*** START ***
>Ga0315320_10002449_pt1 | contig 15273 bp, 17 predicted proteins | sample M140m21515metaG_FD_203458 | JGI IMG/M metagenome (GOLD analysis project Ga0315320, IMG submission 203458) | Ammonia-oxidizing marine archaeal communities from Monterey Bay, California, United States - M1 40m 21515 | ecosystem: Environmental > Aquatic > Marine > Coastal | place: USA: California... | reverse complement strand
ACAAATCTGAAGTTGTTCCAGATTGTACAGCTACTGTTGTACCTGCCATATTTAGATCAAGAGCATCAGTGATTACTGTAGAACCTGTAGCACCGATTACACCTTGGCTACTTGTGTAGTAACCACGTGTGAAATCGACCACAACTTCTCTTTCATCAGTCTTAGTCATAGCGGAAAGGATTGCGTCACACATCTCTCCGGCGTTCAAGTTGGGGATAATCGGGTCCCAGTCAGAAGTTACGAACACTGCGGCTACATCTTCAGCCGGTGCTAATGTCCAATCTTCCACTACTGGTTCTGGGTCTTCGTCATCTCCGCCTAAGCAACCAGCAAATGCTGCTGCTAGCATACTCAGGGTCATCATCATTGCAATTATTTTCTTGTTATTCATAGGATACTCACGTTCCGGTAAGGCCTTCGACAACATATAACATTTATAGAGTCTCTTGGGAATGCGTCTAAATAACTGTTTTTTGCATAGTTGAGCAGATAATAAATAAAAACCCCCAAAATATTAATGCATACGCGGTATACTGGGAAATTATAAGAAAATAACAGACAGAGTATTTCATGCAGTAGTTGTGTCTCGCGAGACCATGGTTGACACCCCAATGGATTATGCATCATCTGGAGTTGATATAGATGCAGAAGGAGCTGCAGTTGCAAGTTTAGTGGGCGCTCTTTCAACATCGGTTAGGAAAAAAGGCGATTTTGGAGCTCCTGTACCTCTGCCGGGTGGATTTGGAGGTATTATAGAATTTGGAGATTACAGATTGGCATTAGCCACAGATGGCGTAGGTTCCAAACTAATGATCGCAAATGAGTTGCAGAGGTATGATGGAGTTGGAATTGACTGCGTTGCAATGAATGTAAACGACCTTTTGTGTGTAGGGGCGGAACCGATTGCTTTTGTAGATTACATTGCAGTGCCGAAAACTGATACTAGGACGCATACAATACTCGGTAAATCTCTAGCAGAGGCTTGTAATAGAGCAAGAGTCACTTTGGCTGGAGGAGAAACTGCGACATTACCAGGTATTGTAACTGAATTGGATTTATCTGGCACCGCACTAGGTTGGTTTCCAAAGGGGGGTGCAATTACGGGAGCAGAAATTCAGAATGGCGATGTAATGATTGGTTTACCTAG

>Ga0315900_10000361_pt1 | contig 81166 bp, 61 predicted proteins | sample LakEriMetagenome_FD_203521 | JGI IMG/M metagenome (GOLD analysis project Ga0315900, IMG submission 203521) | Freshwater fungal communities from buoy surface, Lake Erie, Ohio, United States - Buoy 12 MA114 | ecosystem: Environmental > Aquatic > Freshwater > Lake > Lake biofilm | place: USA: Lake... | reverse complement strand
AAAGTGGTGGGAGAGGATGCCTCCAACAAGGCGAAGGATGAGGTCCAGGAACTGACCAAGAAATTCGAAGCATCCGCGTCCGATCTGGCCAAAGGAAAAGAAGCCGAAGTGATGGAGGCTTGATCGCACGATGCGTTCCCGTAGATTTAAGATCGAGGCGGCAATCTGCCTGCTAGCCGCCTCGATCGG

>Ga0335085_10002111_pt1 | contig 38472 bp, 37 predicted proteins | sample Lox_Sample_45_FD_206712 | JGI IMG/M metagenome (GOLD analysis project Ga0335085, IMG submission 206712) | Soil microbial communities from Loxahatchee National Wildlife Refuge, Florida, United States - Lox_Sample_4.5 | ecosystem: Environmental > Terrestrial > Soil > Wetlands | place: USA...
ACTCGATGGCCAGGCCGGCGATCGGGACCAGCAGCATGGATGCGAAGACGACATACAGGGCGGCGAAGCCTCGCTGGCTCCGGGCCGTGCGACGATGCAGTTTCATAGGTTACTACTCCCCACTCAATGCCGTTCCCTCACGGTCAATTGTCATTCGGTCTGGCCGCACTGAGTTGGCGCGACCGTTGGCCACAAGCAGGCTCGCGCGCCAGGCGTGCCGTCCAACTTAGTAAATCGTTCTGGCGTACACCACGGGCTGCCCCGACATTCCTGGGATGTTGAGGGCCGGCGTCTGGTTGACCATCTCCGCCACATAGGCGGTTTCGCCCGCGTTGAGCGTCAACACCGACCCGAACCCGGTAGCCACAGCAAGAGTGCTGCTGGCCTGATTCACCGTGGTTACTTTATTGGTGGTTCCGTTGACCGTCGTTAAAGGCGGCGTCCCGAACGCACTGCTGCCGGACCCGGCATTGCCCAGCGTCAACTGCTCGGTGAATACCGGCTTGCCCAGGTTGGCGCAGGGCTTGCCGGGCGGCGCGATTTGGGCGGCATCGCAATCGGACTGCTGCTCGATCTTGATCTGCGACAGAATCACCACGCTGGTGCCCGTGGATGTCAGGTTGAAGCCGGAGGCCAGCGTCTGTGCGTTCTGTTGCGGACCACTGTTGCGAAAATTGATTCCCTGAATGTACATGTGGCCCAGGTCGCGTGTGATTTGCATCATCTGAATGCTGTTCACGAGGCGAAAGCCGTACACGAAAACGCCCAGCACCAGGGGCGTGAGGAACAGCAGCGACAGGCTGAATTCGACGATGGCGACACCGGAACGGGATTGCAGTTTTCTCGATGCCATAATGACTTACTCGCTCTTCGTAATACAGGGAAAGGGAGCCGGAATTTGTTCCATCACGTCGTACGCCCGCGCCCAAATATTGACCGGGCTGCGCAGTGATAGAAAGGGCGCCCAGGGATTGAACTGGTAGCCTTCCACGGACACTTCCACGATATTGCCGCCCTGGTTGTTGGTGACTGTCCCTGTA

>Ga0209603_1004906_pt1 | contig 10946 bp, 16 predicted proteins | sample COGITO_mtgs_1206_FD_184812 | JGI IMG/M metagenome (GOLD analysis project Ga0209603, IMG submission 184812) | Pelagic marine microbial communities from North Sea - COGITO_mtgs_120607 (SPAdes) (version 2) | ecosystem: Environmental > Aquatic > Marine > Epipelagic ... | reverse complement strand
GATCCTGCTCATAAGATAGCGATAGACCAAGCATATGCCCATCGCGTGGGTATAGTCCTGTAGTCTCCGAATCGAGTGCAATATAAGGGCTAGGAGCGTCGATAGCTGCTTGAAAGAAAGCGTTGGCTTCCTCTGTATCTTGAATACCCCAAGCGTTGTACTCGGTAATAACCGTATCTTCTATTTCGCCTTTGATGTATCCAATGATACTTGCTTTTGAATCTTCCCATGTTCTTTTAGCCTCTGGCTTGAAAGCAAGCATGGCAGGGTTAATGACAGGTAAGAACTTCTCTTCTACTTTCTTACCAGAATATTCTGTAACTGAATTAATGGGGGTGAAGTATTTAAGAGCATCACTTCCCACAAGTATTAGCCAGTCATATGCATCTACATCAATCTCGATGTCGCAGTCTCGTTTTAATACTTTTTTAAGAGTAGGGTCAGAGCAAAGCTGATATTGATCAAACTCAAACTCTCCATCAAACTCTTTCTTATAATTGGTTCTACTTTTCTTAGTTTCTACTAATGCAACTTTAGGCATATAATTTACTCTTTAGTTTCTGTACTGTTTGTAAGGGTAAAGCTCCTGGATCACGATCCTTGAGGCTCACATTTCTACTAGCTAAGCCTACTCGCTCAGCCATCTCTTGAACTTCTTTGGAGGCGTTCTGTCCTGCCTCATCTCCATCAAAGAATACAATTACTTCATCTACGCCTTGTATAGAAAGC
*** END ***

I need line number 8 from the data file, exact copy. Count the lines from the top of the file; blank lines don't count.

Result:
GATCCTGCTCATAAGATAGCGATAGACCAAGCATATGCCCATCGCGTGGGTATAGTCCTGTAGTCTCCGAATCGAGTGCAATATAAGGGCTAGGAGCGTCGATAGCTGCTTGAAAGAAAGCGTTGGCTTCCTCTGTATCTTGAATACCCCAAGCGTTGTACTCGGTAATAACCGTATCTTCTATTTCGCCTTTGATGTATCCAATGATACTTGCTTTTGAATCTTCCCATGTTCTTTTAGCCTCTGGCTTGAAAGCAAGCATGGCAGGGTTAATGACAGGTAAGAACTTCTCTTCTACTTTCTTACCAGAATATTCTGTAACTGAATTAATGGGGGTGAAGTATTTAAGAGCATCACTTCCCACAAGTATTAGCCAGTCATATGCATCTACATCAATCTCGATGTCGCAGTCTCGTTTTAATACTTTTTTAAGAGTAGGGTCAGAGCAAAGCTGATATTGATCAAACTCAAACTCTCCATCAAACTCTTTCTTATAATTGGTTCTACTTTTCTTAGTTTCTACTAATGCAACTTTAGGCATATAATTTACTCTTTAGTTTCTGTACTGTTTGTAAGGGTAAAGCTCCTGGATCACGATCCTTGAGGCTCACATTTCTACTAGCTAAGCCTACTCGCTCAGCCATCTCTTGAACTTCTTTGGAGGCGTTCTGTCCTGCCTCATCTCCATCAAAGAATACAATTACTTCATCTACGCCTTGTATAGAAAGC